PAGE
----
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John Appleyard
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I live in a truck so due to space and weight thermal mass is out of the question. I have a stove design lined up which has multiple riser pipes of a smaller diameter in parallel. I'm assuming that the width of the pipe affects the speed of flow through the pipe due to resistance. Therefore smaller diameter pipes can be shorter and still allow complete combustion because they allow the required time for combustion. I then put multiple pipes in parallel to acheive the required draught. Yes, this would mean you wouldn't need a barrel in your house...

Has anyone done any experiments to find the relationship between pipe diameter and combustion? First stage of my build is set to do this experiment with observable pipes of different diameters but I was wondering if there's anybody else who's on it?
 
allen lumley
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John Appleyard : Congratulations for thinking outside the box ! You need to find a non-flamible kind of piping that will survive the 1300ºƒ + Temperatures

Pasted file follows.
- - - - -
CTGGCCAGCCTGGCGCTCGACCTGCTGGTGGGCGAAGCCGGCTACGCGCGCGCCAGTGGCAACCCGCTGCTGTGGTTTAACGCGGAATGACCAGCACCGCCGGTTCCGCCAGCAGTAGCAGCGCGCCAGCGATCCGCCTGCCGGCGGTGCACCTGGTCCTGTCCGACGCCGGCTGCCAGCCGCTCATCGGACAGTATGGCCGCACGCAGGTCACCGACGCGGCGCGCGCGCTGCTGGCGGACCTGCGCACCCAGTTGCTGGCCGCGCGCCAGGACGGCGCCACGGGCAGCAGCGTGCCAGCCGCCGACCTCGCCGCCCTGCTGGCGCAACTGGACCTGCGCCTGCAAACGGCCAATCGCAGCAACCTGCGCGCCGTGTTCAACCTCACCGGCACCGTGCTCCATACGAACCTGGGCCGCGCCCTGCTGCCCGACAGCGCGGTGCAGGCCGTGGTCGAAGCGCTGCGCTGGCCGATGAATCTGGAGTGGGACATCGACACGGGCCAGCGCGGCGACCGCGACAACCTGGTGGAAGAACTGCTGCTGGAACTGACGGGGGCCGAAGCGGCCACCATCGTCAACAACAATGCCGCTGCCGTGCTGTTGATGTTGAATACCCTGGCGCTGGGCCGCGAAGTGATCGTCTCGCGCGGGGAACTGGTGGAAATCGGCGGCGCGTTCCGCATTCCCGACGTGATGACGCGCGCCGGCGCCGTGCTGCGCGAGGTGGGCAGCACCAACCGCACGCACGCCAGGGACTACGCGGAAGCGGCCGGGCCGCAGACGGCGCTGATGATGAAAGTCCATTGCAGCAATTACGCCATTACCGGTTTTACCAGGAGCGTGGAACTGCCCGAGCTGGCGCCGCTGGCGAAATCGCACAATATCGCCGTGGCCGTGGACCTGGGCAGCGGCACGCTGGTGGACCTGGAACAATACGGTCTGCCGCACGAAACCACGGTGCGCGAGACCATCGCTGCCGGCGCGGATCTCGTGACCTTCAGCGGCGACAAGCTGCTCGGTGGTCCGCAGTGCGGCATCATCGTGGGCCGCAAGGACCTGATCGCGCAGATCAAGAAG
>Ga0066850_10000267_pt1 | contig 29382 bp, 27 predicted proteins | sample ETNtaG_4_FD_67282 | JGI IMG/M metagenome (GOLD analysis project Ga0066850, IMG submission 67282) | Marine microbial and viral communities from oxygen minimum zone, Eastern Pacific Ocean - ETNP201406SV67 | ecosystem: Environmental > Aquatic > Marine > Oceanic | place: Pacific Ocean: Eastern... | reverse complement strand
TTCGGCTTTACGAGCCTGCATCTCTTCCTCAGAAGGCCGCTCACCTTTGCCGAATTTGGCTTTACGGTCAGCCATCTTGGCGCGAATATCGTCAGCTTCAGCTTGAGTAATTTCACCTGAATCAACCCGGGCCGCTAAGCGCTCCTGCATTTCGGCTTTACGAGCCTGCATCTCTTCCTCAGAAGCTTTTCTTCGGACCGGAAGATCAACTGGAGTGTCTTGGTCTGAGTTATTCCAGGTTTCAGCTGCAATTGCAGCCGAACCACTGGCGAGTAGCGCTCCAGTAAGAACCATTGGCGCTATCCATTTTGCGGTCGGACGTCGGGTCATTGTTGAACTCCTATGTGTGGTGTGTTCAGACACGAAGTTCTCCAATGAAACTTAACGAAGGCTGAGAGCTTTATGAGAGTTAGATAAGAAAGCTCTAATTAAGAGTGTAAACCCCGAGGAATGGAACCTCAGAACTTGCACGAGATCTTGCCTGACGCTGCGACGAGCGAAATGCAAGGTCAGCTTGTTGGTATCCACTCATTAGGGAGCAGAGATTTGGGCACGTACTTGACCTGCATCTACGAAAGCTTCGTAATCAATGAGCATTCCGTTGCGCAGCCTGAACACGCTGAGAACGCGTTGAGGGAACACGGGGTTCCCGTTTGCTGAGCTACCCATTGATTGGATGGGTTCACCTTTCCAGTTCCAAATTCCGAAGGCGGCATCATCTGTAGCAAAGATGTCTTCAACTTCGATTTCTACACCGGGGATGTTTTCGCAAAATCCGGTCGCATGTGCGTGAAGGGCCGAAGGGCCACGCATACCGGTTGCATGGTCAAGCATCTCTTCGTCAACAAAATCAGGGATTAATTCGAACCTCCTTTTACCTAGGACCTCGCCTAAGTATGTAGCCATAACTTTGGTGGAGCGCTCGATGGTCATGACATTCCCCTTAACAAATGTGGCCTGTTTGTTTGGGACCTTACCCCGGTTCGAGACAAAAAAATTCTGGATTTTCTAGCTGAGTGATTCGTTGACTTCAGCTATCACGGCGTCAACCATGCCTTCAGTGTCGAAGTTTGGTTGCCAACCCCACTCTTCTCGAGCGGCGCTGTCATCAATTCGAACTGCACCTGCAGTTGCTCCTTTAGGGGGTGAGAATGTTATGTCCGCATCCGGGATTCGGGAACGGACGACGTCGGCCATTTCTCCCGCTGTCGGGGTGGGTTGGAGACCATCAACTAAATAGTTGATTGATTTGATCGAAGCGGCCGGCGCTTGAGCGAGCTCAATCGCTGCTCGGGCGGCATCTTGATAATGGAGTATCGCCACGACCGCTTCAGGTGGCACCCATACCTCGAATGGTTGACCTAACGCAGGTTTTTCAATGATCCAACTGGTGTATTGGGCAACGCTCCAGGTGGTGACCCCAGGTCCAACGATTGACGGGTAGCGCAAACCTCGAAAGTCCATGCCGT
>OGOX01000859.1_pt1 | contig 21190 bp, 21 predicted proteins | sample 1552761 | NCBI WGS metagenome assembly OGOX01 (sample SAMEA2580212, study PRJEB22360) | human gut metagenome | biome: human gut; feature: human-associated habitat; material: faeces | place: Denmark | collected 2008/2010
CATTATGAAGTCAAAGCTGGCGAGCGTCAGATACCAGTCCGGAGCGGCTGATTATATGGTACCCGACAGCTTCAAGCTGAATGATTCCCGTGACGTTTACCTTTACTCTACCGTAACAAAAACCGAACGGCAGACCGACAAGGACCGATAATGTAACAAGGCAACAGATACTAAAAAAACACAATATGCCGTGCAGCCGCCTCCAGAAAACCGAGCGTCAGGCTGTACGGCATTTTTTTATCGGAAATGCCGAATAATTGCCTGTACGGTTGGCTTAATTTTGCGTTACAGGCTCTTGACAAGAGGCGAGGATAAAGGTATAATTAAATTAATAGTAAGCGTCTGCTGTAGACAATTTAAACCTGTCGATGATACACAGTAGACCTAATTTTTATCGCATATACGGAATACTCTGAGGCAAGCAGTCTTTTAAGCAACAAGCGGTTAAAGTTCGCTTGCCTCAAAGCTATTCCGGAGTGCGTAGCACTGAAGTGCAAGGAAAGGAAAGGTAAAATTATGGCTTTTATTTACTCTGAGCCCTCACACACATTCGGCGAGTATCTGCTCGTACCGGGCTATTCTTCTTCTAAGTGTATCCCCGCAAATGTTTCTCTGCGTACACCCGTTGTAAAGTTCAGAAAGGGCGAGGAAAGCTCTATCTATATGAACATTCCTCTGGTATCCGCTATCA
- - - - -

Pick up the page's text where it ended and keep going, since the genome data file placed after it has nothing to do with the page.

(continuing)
that a rocket mass heater RMH, burns at . Further, Due to Oxidation and ''High Temperature Hydrogen Attack'', also called ''Hydrogen Embrittlement'' ALL

metal is doomed within the combustion zone !

Just like a Tall Final Vertical Chimney draws better than a Short Chimney We need The Heat Riser to be 3 - 4 times the length of the Feed tube to provide the

strong draft we need without blowers. It is the increased length of the Heat Riser that provides the Exposure of Time, Temperature, and Turbulence needed